Venous Leg Ulcers: Causes and Symptoms

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Venous leg ulcers are the most common type of skin ulceration and are clear sign of venous insufficiency. What’s more, these ulcers can occur gradually, and many patients don’t notice signs of compromised vein health until the skin has broken down.

However, being aware of the causes and symptoms of venous leg ulcers can help individuals recognize and treat the issue before it becomes more serious. Here’s what you need to know.

What Is a Venous Leg Ulcer?

A venous leg ulcer is when the skin above a damaged vein breaks down and underlying tissue becomes visible. It typically occurs above the ankle and is more prevalent in women and older individuals.

If left untreated, the ulcer can grow in size and pose problems to the affected leg.

What Are the Causes of Venous Leg Ulcers?

When vein valves become diseased or damaged, they can allow blood to flow backwards and pool in the legs and lower extremities. This added volume can then increase venous pressure and cause fluid to ooze from the veins under the skin.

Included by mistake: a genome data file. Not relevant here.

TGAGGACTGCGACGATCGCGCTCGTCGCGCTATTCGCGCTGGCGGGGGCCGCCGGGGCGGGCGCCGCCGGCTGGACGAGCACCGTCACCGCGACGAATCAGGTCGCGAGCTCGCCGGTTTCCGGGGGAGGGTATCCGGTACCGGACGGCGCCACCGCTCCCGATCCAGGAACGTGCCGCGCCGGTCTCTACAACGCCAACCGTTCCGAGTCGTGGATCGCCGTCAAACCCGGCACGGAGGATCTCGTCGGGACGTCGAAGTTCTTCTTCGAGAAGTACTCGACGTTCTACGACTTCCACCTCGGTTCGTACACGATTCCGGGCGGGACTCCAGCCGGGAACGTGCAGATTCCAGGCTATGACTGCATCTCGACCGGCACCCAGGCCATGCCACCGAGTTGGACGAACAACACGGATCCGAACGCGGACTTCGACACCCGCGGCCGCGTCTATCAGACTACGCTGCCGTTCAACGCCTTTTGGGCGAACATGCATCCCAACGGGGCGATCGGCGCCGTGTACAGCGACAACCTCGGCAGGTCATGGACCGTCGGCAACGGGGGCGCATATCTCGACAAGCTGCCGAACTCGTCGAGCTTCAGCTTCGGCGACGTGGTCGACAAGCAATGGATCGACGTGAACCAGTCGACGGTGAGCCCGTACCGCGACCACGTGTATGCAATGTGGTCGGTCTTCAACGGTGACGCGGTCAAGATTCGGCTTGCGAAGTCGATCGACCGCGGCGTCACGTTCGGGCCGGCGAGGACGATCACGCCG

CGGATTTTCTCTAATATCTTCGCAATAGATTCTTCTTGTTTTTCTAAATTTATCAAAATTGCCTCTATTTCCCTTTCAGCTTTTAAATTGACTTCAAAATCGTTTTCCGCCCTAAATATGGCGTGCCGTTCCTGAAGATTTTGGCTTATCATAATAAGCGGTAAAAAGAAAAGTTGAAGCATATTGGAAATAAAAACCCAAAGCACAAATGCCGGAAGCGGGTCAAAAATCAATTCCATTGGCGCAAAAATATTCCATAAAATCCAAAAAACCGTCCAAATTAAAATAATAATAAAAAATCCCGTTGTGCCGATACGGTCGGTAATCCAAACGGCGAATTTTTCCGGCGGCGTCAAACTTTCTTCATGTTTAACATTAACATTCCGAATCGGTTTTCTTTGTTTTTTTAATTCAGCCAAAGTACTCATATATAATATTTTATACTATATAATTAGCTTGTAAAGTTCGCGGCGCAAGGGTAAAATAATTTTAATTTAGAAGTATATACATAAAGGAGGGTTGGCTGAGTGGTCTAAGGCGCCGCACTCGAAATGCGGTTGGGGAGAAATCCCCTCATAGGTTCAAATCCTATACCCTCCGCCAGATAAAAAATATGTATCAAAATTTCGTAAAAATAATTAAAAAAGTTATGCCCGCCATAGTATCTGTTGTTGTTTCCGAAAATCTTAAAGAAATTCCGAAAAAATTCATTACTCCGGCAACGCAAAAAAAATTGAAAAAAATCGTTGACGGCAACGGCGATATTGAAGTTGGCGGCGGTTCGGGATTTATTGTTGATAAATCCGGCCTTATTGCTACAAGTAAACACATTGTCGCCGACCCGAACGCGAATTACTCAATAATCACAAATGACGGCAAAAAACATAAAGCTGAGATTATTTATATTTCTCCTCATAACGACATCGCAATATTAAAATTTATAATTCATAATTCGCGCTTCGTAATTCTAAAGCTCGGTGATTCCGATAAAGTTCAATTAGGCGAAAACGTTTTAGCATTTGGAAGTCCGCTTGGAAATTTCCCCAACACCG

Consequently, skin may show signs of swelling, thickening, and damage. If these issues are not immediately addressed, skin can breakdown and produce an ulcer.

What Are the Symptoms of a Venous Leg Ulcer?

The first visible sign of a venous leg ulcer is discoloration of the skin. It tends to turn a dark red or purple above the vein as a result of blood leaking out.

Patients may then note that the skin looks and feels thick, dry, or itchy. It’s important to seek medical intervention at this time. Otherwise, an ulcer is likely to form, and it may be accompanied by heavy or achy legs.

Finally, if the wound becomes infected, it will present with odor, pus, tenderness, and a red and inflamed border.

How Can a Venous Leg Ulcer Be Treated?

Compression bandaging is the most effective way to treat an ulcer once it’s developed. Under the guidance of a vein specialist like Dr. Yash Kumar and Dr. James Leo Harry, the leg and ankle will be wrapped tightly.

The dressing needs to be changed weekly, and it’s best to elevated the legs prior to applying a new bandage.

Additionally, antibiotics, skincare, dietary changes, smoking cessation, and iron supplements may all help in the event of a venous leg ulcer.

To learn more about the causes and symptoms of venous leg ulcers, please call our office today to schedule a consultation.